I don’t think any one can design a perfect investment portfolio. I know that my plan for retirement is not perfect, and that I might not have the right investments to get me there. What I do know is that I’m probably “good enough” in that I am saving enough and invested in some of the best funds I could be invested in.
I wanted to write today about some signs that indicate you picked the right mutual fund. Picking a fund isn’t a rocket science, but if your fund meets these criteria you probably did a great job:
1. You can explain what it owns
I find that too few people know what their mutual funds hold in their portfolios. At a minimum you should know the basic asset allocation – how much of the fund is made up of stocks or bonds. You should also know the style of the fund – is it a growth fund, or a value fund?
2. It has a reasonable fee
Sites like Morningstar will compare the fees you pay on your fund to similar funds in its category. Always look for funds that are in the lowest fee segment of their category. Fees and charges weigh on returns in the long run.
3. There’s a track record
I think you should always buy funds with a little bit of history, especially if they have an active manager. While you cannot know how a fund will perform in the future based only on the past, you can get an idea for how the manager manages the fund in different environments. Some managers completely missed the 2008 crisis while others skillfully navigated it and avoided major losses. Pick a manager who aligns with your goals.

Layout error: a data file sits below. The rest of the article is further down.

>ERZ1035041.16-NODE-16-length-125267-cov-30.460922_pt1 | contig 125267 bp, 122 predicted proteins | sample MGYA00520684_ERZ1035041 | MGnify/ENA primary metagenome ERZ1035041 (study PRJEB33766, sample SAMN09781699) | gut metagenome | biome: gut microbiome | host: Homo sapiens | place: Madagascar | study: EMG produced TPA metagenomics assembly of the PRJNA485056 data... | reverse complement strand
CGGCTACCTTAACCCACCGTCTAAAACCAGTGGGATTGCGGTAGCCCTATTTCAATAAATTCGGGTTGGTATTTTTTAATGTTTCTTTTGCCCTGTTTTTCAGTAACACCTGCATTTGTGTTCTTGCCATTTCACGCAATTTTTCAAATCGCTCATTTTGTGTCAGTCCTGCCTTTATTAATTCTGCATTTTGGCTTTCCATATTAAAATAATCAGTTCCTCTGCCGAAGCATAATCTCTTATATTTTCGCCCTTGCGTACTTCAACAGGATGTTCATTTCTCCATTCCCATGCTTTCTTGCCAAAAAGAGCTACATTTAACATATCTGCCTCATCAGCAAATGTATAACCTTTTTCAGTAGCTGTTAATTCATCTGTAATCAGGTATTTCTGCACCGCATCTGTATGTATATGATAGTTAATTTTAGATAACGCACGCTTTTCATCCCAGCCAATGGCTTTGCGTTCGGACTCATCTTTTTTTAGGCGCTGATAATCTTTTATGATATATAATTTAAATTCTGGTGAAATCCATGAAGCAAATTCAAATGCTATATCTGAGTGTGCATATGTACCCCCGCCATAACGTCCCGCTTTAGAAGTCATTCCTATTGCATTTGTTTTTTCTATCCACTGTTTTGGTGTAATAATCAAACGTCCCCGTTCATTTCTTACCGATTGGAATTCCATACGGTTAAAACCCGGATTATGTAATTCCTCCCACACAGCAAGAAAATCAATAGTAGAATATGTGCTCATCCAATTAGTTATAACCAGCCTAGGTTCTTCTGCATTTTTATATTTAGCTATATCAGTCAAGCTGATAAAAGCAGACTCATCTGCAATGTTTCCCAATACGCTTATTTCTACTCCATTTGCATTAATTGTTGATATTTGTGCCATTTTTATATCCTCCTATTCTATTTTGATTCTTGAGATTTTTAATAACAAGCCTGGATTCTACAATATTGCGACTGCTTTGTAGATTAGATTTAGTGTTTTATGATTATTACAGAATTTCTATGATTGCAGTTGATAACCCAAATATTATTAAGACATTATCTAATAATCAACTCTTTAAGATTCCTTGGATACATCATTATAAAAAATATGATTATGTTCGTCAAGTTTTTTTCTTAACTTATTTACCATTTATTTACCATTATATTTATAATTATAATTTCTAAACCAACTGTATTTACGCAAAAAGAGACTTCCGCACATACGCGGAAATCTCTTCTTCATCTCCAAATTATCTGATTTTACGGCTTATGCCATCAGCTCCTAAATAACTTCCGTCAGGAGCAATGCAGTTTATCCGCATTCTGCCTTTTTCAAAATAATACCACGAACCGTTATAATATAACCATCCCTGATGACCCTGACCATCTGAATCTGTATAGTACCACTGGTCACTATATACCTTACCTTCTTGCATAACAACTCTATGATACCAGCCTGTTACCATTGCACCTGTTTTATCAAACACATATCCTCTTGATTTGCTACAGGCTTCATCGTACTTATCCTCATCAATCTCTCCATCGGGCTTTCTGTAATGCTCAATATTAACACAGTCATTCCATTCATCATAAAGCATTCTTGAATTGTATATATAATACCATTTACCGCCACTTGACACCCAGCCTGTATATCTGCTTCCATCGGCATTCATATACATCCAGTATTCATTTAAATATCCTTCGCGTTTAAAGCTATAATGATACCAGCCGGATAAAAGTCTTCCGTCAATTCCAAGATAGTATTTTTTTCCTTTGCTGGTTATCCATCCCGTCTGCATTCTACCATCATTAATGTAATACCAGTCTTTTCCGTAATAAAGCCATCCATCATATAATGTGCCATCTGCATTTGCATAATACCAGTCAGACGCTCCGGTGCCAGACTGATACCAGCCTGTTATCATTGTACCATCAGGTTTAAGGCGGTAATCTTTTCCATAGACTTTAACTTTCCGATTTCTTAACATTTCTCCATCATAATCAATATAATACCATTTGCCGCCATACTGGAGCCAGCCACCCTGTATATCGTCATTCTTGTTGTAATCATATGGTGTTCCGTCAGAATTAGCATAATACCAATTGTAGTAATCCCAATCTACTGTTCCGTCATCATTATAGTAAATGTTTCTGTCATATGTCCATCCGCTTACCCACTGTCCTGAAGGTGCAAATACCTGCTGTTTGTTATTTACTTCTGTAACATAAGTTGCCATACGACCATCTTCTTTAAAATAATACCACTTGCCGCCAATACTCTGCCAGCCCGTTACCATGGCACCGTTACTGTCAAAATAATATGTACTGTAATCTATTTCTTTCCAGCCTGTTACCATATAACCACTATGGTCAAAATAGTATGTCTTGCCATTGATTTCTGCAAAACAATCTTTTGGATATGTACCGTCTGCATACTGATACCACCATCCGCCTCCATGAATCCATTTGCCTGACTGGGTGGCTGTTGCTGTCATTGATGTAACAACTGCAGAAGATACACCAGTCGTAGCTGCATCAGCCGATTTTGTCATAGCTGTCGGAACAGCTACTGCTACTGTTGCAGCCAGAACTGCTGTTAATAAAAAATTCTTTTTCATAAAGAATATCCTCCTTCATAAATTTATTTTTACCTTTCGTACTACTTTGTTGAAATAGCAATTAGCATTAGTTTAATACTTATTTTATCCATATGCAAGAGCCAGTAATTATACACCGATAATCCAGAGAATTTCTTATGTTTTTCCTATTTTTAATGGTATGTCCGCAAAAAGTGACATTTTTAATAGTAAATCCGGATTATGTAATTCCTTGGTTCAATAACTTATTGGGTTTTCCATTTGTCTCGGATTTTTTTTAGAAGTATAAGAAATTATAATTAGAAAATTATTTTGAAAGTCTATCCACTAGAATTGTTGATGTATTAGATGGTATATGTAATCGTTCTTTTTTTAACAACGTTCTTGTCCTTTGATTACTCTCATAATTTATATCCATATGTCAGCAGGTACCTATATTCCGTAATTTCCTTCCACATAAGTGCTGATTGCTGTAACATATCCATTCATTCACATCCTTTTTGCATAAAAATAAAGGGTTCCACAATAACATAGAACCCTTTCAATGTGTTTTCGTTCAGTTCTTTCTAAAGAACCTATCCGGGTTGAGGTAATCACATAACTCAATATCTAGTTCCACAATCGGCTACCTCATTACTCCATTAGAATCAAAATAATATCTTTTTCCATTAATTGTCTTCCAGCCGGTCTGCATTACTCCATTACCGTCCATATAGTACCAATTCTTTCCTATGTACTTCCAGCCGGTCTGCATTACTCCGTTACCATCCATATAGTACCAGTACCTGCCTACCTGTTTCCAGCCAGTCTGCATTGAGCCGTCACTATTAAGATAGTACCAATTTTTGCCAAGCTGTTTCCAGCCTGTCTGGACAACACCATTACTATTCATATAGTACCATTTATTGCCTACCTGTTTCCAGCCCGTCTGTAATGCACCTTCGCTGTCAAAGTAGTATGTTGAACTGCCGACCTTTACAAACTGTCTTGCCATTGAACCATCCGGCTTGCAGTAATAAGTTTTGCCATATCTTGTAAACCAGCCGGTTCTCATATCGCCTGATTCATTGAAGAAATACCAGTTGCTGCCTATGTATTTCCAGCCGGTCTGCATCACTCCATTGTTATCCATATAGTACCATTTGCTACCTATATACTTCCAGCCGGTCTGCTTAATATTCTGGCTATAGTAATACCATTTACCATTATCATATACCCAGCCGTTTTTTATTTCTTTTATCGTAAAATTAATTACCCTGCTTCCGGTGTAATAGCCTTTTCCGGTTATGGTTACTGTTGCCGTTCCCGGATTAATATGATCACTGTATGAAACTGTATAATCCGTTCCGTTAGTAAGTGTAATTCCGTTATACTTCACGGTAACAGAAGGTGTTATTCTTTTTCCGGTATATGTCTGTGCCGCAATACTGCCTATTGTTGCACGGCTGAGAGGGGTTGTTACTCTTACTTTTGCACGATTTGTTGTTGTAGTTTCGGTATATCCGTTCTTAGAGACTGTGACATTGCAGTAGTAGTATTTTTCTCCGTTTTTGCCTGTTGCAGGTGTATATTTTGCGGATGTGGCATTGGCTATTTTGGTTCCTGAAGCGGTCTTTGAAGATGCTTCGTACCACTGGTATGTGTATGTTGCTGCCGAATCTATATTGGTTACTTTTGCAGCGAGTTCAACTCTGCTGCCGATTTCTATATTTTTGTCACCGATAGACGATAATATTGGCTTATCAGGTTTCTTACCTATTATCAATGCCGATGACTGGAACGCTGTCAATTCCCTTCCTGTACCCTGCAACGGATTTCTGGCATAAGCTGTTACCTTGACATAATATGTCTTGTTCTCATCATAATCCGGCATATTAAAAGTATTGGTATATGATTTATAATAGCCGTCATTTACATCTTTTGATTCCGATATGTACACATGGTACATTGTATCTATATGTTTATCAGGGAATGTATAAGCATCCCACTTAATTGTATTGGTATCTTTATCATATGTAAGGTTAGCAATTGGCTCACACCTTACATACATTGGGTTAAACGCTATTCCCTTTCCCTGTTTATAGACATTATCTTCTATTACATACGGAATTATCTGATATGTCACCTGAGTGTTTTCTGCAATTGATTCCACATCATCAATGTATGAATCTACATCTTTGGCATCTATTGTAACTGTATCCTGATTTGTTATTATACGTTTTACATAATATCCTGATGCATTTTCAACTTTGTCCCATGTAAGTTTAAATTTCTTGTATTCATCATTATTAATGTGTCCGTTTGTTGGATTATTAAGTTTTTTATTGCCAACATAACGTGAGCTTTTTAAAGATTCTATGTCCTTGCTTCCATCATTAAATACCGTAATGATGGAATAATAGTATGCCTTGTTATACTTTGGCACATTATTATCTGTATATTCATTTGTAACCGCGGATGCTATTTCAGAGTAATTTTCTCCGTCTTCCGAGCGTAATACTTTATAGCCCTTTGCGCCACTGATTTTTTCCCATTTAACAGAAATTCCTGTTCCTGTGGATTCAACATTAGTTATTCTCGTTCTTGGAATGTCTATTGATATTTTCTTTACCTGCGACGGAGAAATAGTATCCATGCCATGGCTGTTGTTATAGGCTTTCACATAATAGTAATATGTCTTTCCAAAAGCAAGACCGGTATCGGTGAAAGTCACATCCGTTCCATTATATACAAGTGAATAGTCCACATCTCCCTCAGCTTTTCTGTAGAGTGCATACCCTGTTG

4. It’s available in a 401k or IRA
If you can’t buy a mutual fund in a 401k or IRA, don’t! Unless you have completely maxed out, you should make use of the tax benefits that you get from investing in a 401k or IRA. These tax benefits are huge, and if you do not use them, then you are missing out on hundreds of thousands of dollars in tax savings over your lifetime.
Being Smart about Investing
Investing is not something you have to do perfectly to benefit from it, but if you do it well enough, you’ll enjoy a very happy retirement without worrying about running out of money. Use these signs you picked the right mutual fund the next time you shop for a new investment.
You have probably heard about Apple in the news. The company became the largest company in the world by a measure known as market capitalization, which is the price of all the stock in the company. Apple currently has a market capitalization of $420 billion, but it was over $500 billion for quite some time when shares were $700 each. Now shares are trading for $450.
Apple’s big value means that a lot of people probably own a piece of it. If you own an index fund like those that invest in the S&P 500 index, then you own some Apple.
How much Apple do you own? It depends on what you’re invested in!
I own the Vanguard Total Stock Market Index (VTI) in my retirement account, and it holds 4% of its assets in Apple.